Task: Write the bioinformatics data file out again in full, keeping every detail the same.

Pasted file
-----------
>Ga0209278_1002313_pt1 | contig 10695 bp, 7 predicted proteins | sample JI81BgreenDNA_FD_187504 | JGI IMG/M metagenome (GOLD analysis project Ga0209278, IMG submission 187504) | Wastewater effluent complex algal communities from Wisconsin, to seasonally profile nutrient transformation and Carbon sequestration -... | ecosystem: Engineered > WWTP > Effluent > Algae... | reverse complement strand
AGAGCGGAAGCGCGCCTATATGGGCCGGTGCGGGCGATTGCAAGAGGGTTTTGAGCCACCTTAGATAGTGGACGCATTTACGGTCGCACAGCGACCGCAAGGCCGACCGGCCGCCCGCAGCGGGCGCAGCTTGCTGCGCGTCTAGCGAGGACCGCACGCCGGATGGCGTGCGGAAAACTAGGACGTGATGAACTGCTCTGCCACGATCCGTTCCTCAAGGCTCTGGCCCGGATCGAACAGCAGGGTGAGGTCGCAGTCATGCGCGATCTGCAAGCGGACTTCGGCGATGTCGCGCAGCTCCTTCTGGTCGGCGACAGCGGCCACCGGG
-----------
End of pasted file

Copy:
>Ga0209278_1002313_pt1 | contig 10695 bp, 7 predicted proteins | sample JI81BgreenDNA_FD_187504 | JGI IMG/M metagenome (GOLD analysis project Ga0209278, IMG submission 187504) | Wastewater effluent complex algal communities from Wisconsin, to seasonally profile nutrient transformation and Carbon sequestration -... | ecosystem: Engineered > WWTP > Effluent > Algae... | reverse complement strand
AGAGCGGAAGCGCGCCTATATGGGCCGGTGCGGGCGATTGCAAGAGGGTTTTGAGCCACCTTAGATAGTGGACGCATTTACGGTCGCACAGCGACCGCAAGGCCGACCGGCCGCCCGCAGCGGGCGCAGCTTGCTGCGCGTCTAGCGAGGACCGCACGCCGGATGGCGTGCGGAAAACTAGGACGTGATGAACTGCTCTGCCACGATCCGTTCCTCAAGGCTCTGGCCCGGATCGAACAGCAGGGTGAGGTCGCAGTCATGCGCGATCTGCAAGCGGACTTCGGCGATGTCGCGCAGCTCCTTCTGGTCGGCGACAGCGGCCACCGGG